As a Puerto Rican lesbian, people from all different walks of life have invalidated my identity by turning my looks against me.
I don’t have a distinct style, but I am inspired by Latina beauty and queer style – two kinds of looks that, at first glance, couldn’t be more different. I love wearing lots of makeup, styling my hair in a slick bun or in large curls, and wearing form-fitting clothes. I’m not afraid to look sexy. But I also love comfortable shoes, cargo pants, and incorporating men’s pieces into my wardrobe. Sometimes I’ll even do my makeup in a way that gives me an edgier, more masculine appearance.
Queer fashion breaks all the rules
Queer style—which plays with gender expectations and androgeny—challenges gender stereotypes, and creates a sense of fashion that breaks the rules of gender conformity. The queer phenomenon of celebrating androgynous style has become more popular with the rise of LGBT acceptance. It’s about breaking the divide between masculine and feminine, between what a man and a woman “should” look like.
Queer fashion also serves a particular function in the gay community. If I look like a lesbian, more queer people will feel safer opening up to me about their queerness, even if they themselves don’t look queer or are questioning or still in the closet. It’s also easier to find other women to date if you look for queer stylistic choices. If a woman’s hair is short, for example, she probably worries less about being mistaken as a man than other women. Straight women are more likely to prioritize not looking like a man because they conform to more gender expectations than a woman who dates other women.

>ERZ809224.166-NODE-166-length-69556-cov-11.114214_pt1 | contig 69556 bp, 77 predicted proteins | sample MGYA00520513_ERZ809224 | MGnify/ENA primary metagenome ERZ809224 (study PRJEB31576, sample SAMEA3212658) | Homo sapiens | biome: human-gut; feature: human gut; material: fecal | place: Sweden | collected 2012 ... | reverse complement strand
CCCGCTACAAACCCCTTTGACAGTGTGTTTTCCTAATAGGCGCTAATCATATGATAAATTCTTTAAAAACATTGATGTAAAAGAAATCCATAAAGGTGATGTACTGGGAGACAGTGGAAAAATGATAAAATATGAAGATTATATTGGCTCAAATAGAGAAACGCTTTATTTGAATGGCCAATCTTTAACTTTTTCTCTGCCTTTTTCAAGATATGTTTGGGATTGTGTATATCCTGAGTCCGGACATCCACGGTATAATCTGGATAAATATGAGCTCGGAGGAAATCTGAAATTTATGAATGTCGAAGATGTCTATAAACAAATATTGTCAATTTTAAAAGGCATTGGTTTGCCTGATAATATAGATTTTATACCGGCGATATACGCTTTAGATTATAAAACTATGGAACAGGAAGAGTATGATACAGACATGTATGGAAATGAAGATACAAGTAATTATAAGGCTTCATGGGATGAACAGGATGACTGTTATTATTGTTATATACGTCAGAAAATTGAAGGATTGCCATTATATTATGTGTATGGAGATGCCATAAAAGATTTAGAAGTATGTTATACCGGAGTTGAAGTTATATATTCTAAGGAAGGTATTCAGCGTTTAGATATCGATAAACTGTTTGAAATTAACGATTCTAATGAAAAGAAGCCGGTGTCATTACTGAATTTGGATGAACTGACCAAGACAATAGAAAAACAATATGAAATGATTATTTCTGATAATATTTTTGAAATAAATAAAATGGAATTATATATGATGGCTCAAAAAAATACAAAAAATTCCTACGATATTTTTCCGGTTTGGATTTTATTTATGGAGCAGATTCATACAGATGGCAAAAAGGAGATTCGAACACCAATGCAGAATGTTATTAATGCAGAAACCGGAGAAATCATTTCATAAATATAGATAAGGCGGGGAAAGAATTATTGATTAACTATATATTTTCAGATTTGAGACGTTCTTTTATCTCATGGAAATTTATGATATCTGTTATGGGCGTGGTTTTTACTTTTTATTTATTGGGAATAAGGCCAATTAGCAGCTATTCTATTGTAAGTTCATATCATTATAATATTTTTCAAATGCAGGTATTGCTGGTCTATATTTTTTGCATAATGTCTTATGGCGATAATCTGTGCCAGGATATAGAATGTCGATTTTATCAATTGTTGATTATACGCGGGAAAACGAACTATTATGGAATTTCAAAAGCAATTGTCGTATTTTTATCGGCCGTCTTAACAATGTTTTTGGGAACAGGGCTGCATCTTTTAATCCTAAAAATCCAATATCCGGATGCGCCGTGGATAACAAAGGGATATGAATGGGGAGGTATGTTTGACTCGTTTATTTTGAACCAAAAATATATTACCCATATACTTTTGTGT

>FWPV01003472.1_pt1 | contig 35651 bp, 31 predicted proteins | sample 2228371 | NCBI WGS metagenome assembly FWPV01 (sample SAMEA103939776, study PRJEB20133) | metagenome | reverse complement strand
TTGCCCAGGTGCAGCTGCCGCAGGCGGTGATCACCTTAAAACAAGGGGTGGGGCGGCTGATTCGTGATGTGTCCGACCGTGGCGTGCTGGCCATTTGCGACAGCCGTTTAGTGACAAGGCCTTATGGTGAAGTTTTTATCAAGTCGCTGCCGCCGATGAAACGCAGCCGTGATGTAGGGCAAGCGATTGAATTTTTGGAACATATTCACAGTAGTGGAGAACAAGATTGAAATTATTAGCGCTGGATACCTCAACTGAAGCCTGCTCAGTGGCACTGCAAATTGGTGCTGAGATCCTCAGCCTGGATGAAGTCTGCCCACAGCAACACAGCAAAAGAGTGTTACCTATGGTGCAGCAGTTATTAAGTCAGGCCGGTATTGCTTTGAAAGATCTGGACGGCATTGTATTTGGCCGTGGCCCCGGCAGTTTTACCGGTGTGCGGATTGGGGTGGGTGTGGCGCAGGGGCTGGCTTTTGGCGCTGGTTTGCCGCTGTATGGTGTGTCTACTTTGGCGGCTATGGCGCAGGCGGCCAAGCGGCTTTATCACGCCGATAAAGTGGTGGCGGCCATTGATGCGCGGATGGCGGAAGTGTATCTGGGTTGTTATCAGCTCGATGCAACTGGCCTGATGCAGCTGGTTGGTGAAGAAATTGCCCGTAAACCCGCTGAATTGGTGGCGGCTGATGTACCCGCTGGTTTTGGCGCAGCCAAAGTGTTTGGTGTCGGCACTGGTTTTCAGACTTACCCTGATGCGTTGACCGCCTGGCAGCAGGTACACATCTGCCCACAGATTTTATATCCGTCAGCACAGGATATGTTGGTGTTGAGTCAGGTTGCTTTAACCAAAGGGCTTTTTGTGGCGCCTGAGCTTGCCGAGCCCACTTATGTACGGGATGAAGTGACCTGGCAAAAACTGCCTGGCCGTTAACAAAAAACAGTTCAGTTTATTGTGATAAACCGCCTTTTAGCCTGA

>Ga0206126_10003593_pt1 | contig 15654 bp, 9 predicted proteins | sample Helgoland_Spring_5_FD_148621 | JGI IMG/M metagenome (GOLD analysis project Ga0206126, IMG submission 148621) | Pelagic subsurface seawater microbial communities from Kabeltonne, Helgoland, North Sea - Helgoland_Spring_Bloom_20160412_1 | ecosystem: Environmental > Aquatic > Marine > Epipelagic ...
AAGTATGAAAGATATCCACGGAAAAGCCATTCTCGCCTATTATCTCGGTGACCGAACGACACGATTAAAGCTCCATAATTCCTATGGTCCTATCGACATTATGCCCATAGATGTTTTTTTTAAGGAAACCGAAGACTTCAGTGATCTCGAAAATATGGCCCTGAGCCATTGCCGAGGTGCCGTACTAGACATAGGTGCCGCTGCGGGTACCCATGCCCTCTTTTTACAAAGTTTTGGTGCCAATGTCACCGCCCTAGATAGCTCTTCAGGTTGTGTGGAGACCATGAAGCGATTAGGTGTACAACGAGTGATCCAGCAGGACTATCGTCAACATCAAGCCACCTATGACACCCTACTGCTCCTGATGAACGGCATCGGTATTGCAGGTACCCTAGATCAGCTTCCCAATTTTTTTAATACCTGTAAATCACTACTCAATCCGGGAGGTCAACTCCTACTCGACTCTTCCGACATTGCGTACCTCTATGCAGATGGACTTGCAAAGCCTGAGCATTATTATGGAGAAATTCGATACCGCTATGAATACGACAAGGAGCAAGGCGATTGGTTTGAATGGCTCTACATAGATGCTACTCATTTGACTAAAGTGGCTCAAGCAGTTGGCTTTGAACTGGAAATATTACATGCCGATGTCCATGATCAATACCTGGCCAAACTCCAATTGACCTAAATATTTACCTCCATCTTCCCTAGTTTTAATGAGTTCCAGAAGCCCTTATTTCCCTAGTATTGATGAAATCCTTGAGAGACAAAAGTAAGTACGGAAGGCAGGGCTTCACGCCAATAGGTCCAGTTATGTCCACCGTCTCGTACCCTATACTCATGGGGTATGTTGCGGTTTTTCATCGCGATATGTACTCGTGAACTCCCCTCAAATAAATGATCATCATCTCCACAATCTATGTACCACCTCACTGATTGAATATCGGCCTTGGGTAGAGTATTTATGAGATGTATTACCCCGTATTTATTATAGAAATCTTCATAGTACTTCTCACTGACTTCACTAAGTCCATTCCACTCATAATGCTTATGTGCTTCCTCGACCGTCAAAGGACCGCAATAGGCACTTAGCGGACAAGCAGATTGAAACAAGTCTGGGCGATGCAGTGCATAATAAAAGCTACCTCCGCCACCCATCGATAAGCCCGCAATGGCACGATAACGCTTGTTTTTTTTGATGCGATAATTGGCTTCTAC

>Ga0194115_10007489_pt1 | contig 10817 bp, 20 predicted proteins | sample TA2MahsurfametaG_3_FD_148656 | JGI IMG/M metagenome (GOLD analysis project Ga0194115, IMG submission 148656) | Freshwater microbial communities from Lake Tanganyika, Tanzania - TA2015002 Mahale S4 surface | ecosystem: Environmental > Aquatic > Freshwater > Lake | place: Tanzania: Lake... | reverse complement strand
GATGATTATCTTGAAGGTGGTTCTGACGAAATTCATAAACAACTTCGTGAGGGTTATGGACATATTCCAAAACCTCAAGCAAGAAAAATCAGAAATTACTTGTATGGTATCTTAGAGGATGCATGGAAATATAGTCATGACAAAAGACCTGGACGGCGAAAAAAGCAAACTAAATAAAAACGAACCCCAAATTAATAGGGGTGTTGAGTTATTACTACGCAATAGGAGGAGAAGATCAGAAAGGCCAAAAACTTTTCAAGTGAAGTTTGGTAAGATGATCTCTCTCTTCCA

Not all queer stylistic choices explicitly play with gender expectations though. Some just make logical sense. For example, queer women are less likely to wear nail polish or fake nails because of the nature of lesbian sex. Granted, there are lots of queer women who love looking very feminine and painting their nails. But even very feminine lesbians will probably tell you that it can be easier to find other queer people when you “look gay,” which is why the queer community creates wrist bands and shirts with the gay pride flag on them.
Hyperfeminine Latina style
Latina style, on the other hand, is heavily gendered. Latina trends in men’s wear and women’s wear are based on gender roles. Men are expected to look clean and sharp but don’t have many options when it comes to expressing themselves through their appearance. Women, on the other hand, are given much more freedom in their self-expression, though the outside world tends to categorize their self-expression as an extension of their sexuality and nothing more.
While I’m not happy with the over-sexualization of Latinas, I think it distinguishes our culture from some oppressive parts of the stereotypical female gender role. Despite the fact that there is a high presence of Christianity in the Latino communities, our women aren’t modest in dress or in action. We aren’t afraid to speak for ourselves. Even though most of the Latinas in my life are very Christian and married to men, they’re not subservient by any stretch of the imagination.